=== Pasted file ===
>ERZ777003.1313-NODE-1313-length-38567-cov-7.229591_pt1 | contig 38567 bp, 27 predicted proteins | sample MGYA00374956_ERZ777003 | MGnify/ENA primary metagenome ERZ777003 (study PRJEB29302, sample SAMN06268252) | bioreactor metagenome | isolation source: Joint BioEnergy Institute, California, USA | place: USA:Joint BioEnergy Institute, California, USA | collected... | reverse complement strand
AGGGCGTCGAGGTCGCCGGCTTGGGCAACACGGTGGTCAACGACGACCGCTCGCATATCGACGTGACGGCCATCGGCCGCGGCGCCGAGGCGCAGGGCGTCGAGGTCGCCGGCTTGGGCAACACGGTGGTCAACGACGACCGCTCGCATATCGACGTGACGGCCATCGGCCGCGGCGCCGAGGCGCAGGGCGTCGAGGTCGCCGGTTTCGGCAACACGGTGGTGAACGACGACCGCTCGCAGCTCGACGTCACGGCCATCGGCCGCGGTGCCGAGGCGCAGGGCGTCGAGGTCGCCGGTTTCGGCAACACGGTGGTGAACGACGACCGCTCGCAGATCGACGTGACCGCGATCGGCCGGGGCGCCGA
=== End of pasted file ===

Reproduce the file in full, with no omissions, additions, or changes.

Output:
>ERZ777003.1313-NODE-1313-length-38567-cov-7.229591_pt1 | contig 38567 bp, 27 predicted proteins | sample MGYA00374956_ERZ777003 | MGnify/ENA primary metagenome ERZ777003 (study PRJEB29302, sample SAMN06268252) | bioreactor metagenome | isolation source: Joint BioEnergy Institute, California, USA | place: USA:Joint BioEnergy Institute, California, USA | collected... | reverse complement strand
AGGGCGTCGAGGTCGCCGGCTTGGGCAACACGGTGGTCAACGACGACCGCTCGCATATCGACGTGACGGCCATCGGCCGCGGCGCCGAGGCGCAGGGCGTCGAGGTCGCCGGCTTGGGCAACACGGTGGTCAACGACGACCGCTCGCATATCGACGTGACGGCCATCGGCCGCGGCGCCGAGGCGCAGGGCGTCGAGGTCGCCGGTTTCGGCAACACGGTGGTGAACGACGACCGCTCGCAGCTCGACGTCACGGCCATCGGCCGCGGTGCCGAGGCGCAGGGCGTCGAGGTCGCCGGTTTCGGCAACACGGTGGTGAACGACGACCGCTCGCAGATCGACGTGACCGCGATCGGCCGGGGCGCCGA